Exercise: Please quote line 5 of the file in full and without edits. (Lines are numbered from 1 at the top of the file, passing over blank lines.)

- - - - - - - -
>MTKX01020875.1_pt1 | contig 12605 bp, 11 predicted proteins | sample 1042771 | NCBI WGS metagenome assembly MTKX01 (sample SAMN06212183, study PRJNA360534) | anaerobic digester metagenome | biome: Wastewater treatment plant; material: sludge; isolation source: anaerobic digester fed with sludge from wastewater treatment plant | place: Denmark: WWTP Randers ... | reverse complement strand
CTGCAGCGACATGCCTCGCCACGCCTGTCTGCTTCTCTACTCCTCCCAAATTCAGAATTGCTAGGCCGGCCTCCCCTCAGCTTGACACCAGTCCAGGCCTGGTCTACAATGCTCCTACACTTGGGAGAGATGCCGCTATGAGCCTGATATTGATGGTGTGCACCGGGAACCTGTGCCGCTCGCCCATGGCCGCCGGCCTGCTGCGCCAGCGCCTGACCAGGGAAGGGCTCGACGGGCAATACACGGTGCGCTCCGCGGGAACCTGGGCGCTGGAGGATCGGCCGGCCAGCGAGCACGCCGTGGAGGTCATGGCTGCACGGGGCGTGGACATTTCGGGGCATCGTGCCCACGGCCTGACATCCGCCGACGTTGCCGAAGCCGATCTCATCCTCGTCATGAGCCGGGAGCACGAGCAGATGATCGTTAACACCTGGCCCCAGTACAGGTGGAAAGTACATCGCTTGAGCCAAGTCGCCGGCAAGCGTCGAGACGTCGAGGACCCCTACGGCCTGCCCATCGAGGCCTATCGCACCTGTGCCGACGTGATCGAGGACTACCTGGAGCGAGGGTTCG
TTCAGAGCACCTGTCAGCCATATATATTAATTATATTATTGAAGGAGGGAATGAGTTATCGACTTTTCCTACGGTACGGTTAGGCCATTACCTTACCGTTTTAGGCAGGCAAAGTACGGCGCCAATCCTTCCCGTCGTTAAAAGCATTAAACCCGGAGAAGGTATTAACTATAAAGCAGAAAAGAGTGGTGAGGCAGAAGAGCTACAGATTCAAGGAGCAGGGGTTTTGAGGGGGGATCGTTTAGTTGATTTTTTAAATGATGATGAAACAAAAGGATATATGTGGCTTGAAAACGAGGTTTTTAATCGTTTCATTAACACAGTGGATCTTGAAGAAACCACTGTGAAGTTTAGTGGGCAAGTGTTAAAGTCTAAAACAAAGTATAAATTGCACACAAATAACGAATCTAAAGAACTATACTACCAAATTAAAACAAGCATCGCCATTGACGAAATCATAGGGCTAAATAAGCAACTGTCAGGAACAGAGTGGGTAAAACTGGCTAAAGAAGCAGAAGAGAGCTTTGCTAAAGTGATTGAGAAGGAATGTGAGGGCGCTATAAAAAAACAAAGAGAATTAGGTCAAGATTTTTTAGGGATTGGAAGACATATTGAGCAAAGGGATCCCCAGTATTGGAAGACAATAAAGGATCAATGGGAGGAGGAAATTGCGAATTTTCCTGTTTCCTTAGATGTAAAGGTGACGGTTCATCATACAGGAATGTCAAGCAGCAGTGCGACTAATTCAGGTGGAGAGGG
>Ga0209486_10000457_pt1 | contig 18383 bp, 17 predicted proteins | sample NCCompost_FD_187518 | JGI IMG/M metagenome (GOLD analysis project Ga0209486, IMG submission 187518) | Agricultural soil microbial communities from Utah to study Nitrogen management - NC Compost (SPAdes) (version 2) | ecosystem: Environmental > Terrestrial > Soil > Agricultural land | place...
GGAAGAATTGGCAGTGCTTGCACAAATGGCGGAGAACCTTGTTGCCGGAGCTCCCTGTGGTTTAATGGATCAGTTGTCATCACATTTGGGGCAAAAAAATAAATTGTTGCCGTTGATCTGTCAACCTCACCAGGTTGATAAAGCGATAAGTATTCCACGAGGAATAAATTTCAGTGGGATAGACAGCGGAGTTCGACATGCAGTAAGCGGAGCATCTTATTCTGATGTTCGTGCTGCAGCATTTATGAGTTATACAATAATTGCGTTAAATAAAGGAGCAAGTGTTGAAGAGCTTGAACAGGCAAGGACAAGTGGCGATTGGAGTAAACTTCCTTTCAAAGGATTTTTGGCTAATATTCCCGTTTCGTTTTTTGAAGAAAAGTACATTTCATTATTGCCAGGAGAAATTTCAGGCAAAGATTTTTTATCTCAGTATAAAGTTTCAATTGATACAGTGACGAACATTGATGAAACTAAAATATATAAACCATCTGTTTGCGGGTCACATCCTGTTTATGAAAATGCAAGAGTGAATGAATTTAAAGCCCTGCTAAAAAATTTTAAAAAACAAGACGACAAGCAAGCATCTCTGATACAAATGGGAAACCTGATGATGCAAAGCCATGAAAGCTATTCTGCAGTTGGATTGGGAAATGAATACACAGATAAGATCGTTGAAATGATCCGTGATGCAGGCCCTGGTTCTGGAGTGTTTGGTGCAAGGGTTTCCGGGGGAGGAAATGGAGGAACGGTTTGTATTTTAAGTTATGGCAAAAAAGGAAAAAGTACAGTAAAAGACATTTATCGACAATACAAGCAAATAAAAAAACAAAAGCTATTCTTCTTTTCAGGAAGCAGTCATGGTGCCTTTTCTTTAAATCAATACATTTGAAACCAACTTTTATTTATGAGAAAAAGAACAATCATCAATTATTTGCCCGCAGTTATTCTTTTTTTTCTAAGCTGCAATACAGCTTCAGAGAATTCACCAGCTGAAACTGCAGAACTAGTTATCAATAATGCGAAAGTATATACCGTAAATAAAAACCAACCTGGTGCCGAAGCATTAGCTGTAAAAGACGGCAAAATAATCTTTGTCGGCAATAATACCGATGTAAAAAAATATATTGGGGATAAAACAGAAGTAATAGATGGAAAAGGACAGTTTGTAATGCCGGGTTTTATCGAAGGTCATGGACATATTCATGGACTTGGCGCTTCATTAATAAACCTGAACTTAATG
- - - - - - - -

GGAAGAATTGGCAGTGCTTGCACAAATGGCGGAGAACCTTGTTGCCGGAGCTCCCTGTGGTTTAATGGATCAGTTGTCATCACATTTGGGGCAAAAAAATAAATTGTTGCCGTTGATCTGTCAACCTCACCAGGTTGATAAAGCGATAAGTATTCCACGAGGAATAAATTTCAGTGGGATAGACAGCGGAGTTCGACATGCAGTAAGCGGAGCATCTTATTCTGATGTTCGTGCTGCAGCATTTATGAGTTATACAATAATTGCGTTAAATAAAGGAGCAAGTGTTGAAGAGCTTGAACAGGCAAGGACAAGTGGCGATTGGAGTAAACTTCCTTTCAAAGGATTTTTGGCTAATATTCCCGTTTCGTTTTTTGAAGAAAAGTACATTTCATTATTGCCAGGAGAAATTTCAGGCAAAGATTTTTTATCTCAGTATAAAGTTTCAATTGATACAGTGACGAACATTGATGAAACTAAAATATATAAACCATCTGTTTGCGGGTCACATCCTGTTTATGAAAATGCAAGAGTGAATGAATTTAAAGCCCTGCTAAAAAATTTTAAAAAACAAGACGACAAGCAAGCATCTCTGATACAAATGGGAAACCTGATGATGCAAAGCCATGAAAGCTATTCTGCAGTTGGATTGGGAAATGAATACACAGATAAGATCGTTGAAATGATCCGTGATGCAGGCCCTGGTTCTGGAGTGTTTGGTGCAAGGGTTTCCGGGGGAGGAAATGGAGGAACGGTTTGTATTTTAAGTTATGGCAAAAAAGGAAAAAGTACAGTAAAAGACATTTATCGACAATACAAGCAAATAAAAAAACAAAAGCTATTCTTCTTTTCAGGAAGCAGTCATGGTGCCTTTTCTTTAAATCAATACATTTGAAACCAACTTTTATTTATGAGAAAAAGAACAATCATCAATTATTTGCCCGCAGTTATTCTTTTTTTTCTAAGCTGCAATACAGCTTCAGAGAATTCACCAGCTGAAACTGCAGAACTAGTTATCAATAATGCGAAAGTATATACCGTAAATAAAAACCAACCTGGTGCCGAAGCATTAGCTGTAAAAGACGGCAAAATAATCTTTGTCGGCAATAATACCGATGTAAAAAAATATATTGGGGATAAAACAGAAGTAATAGATGGAAAAGGACAGTTTGTAATGCCGGGTTTTATCGAAGGTCATGGACATATTCATGGACTTGGCGCTTCATTAATAAACCTGAACTTAATG